6. Paul W DennisNo Gravatar

    I went ahead and purchased the album last night, since Del McCoury has only 3 songs and a share of a 4th. Del’s performances will never grow on me , but the rest of the album is pretty good, basically non-partisan and full of good performers and performances. I loved hearing the Fairfield Four with Bruce Hornsby, and one can never have too much Mac Wiseman as far as I am concerned. Chris Knight isn’t a very good vocalist but I can live with one song by him. There are several somgs that take repeated listening to really enjoy and I would love to hear “Moneyland” sung by someone else, like Mac Wiseman or Doc Watson

  7. Chris D.No Gravatar

    I bought Coal today, having heard good things about it, and I was blown away. It just became my 2nd favorite album ever, right behind There’s More Where That Came From by Lee Ann Womack. It’s just an expertly done album by Kathy, and I’ve never been a fan of hers, but now I am! My favorite song on the album is probably “Dark As A Dungeon”, because of the turn around in the third verse about the singer becoming coal.

  8. Steve from BostonNo Gravatar

    Great review Kevin, of two very important albums. A very appropriate rhetorical pairing of two thematically similar CDs.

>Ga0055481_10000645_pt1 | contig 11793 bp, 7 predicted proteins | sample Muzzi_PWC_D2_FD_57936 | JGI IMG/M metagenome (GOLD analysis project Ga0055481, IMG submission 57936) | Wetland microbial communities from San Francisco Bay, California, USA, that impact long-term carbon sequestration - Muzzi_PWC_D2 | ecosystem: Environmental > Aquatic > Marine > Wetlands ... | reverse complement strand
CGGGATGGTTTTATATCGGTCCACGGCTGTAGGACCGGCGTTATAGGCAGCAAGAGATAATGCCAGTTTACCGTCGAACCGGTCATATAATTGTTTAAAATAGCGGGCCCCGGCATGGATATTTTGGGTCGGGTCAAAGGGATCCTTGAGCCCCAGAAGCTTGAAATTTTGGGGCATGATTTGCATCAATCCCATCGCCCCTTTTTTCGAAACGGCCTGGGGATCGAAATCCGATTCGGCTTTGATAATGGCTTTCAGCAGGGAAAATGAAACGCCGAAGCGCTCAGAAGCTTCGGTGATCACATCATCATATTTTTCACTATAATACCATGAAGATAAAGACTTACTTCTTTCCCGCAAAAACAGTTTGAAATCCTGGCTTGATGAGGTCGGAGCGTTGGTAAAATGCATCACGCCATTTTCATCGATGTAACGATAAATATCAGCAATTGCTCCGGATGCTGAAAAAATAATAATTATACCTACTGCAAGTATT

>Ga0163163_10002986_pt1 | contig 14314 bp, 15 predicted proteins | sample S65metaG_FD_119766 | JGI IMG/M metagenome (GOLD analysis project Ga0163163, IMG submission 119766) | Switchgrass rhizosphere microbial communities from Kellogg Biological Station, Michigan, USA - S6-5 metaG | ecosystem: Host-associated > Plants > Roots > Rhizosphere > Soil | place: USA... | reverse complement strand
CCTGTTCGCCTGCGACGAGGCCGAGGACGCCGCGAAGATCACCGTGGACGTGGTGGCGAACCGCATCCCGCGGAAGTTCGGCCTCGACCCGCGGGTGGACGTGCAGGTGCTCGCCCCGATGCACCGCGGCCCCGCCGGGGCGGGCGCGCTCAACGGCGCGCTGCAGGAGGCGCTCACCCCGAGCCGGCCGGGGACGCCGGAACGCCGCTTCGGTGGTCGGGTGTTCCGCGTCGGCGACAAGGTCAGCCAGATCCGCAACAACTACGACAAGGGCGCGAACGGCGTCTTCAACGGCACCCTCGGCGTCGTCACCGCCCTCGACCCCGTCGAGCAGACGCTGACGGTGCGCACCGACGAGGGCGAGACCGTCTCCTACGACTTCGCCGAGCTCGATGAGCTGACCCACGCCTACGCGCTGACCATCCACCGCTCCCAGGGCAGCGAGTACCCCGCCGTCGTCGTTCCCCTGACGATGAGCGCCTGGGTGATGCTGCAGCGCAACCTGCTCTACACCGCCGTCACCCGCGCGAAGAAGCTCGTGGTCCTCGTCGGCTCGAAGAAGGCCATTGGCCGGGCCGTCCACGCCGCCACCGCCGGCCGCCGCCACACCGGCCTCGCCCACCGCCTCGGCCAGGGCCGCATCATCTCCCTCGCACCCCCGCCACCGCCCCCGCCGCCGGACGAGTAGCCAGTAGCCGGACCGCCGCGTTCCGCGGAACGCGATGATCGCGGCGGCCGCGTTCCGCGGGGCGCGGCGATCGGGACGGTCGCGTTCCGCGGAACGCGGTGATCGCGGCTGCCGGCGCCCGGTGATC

I hope that conditions are improving for coalminers, I know that Patty Loveless lost her Dad to black-lung disease, and I’m assuming Loretta Lynn’s father died of the same cause. I have heard of some improvements, but I’m sure conditions need to improve a whole lot more for these working heroes who supply such an important part of our nation’s energy needs.

    I have the McCoury CD, and love the compilation and the advocacy of the working man. (But like Paul, I too am not a big fan of his voice). Of course I am a HUGE fan of Patty’s version of “Harlan” and I’m delighted Del included it on this album.

    As for the politics, Democrats and Republicans have both been friend and foe to the working man, at various times, and in various ways.

    I did vote for McCain, reluctantly, but I was intrigued that Ralph Stanley supported Obama, citing his support for the little guy. I hope he’s right!

    And Allan, I don’t agree with your take on the so-called “racism” of the average Appalachian voter, but I do agree that Brad Paisley does an excellent version of “Harlan” as well!

    I’m going to give Kathy Mattea’s Coal some serious consideration now, and look forward to hearing, if not purchasing her album.

    Thanks again for the great review Kevin, and for the interesting comments everyone!

    -Steve